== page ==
Host of rugby greats among hundreds at Sir Wilson's funeral

It wasn't hard to follow a leader like Sir Wilson Whineray, his long-time friend - and fellow All Black captain - Sir Brian Lochore said yesterday.

Sir Brian was among more than 600 mourners at the funeral of Sir Wilson at the Holy Trinity Cathedral in Parnell.

A host of former All Blacks paid their respects - among them Sir Colin Meads, Sir John Graham, Waka Nathan, Andy Dalton, Grant Fox, Michael Jones, Gary Whetton and Sir John Kirwan.

Sir Brian, a number eight, got to know the front-row prop on his first tour to Britain and France in 1963.


He paid tribute to his mentor whose experiences - from his early days on a rural cadet scheme to his stint in Boston at Harvard, charity interests and professional directorships - shaped a rare man.

"Leadership's about trust and Wilson had a bucketload of trust.

"I think he understood people [from] all walks of life, all different New Zealanders ... I believe he was born a leader," Sir Brian said.

Sir Wilson's son James spoke on behalf of Lady Elisabeth and the family. He said his father enjoyed doing the small things with his family - turning up to their sports games or school events, first with his three children and then five grandchildren.

Close family friend and neighbour Dr Tom Marshall had the crowd chuckling when he told of Sir Wilson's competitive gardening streak and wonky attempts at wine and liqueur making - both went to a teetotaller who used the alcohol to clean paintbrushes.

Outside, family pallbearers carried the casket through an honour guard of junior rugby players. On the sunny cathedral forecourt mourners mingled and shared stories after the hearse pulled away.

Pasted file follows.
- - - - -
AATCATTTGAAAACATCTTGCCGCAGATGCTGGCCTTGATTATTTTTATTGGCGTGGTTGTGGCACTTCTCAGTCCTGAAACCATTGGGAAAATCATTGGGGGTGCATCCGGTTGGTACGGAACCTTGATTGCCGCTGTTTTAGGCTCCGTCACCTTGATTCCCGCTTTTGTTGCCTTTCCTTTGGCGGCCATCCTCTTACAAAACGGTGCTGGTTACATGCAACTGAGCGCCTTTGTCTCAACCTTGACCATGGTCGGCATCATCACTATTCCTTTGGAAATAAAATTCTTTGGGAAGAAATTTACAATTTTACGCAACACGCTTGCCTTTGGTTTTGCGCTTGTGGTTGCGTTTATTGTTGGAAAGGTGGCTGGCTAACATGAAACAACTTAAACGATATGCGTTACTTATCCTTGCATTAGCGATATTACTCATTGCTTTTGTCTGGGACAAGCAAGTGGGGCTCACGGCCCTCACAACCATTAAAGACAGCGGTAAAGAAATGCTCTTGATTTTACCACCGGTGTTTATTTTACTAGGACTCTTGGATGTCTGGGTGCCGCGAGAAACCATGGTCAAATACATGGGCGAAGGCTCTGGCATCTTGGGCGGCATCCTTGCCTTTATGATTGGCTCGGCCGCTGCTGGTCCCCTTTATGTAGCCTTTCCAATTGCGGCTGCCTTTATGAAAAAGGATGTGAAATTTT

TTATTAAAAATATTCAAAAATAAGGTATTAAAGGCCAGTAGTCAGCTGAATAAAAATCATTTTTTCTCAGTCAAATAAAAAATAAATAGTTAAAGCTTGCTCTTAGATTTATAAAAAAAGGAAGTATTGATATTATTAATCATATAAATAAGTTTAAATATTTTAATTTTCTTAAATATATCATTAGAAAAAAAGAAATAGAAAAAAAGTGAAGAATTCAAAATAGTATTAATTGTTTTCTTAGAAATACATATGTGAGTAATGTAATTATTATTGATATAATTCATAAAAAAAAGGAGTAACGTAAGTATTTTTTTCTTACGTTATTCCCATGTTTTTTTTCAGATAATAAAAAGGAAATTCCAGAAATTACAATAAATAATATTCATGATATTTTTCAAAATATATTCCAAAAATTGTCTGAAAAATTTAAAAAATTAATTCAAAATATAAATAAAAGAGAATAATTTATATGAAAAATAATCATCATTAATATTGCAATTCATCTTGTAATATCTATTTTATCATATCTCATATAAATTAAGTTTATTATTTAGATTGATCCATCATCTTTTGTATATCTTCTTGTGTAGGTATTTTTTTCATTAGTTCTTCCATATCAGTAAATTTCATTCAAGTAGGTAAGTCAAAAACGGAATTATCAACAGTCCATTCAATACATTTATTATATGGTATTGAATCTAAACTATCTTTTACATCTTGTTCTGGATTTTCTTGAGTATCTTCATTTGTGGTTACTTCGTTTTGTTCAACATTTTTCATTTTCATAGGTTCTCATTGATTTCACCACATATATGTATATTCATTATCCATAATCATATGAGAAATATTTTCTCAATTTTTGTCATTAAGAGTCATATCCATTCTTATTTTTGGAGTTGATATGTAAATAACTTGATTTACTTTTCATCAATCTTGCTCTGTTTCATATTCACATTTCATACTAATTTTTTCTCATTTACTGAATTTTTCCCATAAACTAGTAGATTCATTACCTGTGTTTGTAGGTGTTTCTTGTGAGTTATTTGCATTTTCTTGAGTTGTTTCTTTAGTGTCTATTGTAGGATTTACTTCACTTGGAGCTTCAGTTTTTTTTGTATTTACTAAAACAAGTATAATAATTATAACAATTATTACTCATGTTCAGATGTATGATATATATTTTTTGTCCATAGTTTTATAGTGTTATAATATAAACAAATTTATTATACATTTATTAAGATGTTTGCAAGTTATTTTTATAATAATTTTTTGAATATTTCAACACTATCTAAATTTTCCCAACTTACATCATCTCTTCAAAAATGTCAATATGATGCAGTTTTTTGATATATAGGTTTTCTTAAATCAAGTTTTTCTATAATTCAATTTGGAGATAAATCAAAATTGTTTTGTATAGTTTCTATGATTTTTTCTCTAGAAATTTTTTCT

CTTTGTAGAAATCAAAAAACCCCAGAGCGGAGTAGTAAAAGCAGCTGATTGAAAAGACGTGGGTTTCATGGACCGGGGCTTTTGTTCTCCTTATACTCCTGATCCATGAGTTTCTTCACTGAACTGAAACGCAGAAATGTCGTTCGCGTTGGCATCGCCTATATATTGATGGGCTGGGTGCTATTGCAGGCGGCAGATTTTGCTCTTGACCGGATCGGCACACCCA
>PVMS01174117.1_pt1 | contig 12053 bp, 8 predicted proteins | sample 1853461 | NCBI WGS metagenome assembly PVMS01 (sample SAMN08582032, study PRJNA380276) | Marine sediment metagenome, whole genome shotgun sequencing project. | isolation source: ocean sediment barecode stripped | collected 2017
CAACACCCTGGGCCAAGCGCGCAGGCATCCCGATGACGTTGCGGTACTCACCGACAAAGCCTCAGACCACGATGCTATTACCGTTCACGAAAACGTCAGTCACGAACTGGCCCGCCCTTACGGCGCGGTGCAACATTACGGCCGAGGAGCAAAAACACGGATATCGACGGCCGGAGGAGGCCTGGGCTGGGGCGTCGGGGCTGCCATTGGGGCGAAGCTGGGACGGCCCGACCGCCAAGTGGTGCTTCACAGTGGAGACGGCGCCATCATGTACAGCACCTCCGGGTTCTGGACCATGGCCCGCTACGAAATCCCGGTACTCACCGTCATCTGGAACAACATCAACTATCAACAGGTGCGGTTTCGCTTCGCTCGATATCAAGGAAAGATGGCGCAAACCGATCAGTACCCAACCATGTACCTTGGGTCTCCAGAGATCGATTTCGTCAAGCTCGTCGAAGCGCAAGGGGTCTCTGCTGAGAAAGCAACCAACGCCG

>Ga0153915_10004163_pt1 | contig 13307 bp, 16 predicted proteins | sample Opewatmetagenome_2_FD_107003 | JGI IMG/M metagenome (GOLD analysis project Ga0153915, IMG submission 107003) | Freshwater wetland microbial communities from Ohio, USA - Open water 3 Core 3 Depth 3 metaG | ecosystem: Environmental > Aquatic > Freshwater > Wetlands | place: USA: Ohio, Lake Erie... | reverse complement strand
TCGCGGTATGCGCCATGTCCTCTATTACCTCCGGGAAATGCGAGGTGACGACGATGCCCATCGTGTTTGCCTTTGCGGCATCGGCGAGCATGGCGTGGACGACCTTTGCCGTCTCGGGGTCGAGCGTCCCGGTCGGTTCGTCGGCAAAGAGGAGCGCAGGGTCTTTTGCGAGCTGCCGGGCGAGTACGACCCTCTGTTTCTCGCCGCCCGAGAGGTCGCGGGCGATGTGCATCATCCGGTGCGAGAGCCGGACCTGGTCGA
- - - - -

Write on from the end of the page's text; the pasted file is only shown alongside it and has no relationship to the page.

Others at the service included last year's World Cup-winning coach Sir Graham Henry, Foreign Affairs Minister Murray McCully, New Zealand First leader Winston Peters, Olympic gold medallist Sir John Walker, Lady June Hillary, teenagers from Dilworth School, Victoria Cross winner Willie Apiata and business leaders.

The commanding officer of the Special Air Service, who declined to be named, said Sir Wilson was the inaugural chairman of the SAS Trust, which helps families of soldiers killed or wounded.

He said the SAS family would miss a wonderful friend who exemplified service to others and humility.

"Sir Wilson is a man who is beyond compare ... He spoke from the heart with a great deal of mana. He helped other people and had a strong depth of character ... those are the things that set a leader aside whether he's a military person, a leader in business, a leader in the community and Sir Wilson was all of those."

The CO joked that Sir Wilson would have made a decent fist of being an elite soldier: "I think had he turned his mind to it, he would have given it a damn good crack like everything else."

Auckland Grammar School old boy Barry Baxter, 78, played in the school's First XV with Sir Wilson. He said the occasion wasn't a sad one, rather it was a chance to remember the fun they had together.

"There were about eight or 10 of us in the First XV [who would] go to the Mount every Christmas and play and dance and swim and chase ladies. He was a great guy even then."

The Dean of Auckland, the Rev Jo Kelly-Moore, reminded mourners Sir Wilson had helped with the final fundraising to build the cathedral's nave. The 77-year-old's life should be celebrated for reaching so many, she said.

"The final whistle has sounded but ... extra time is for eternity."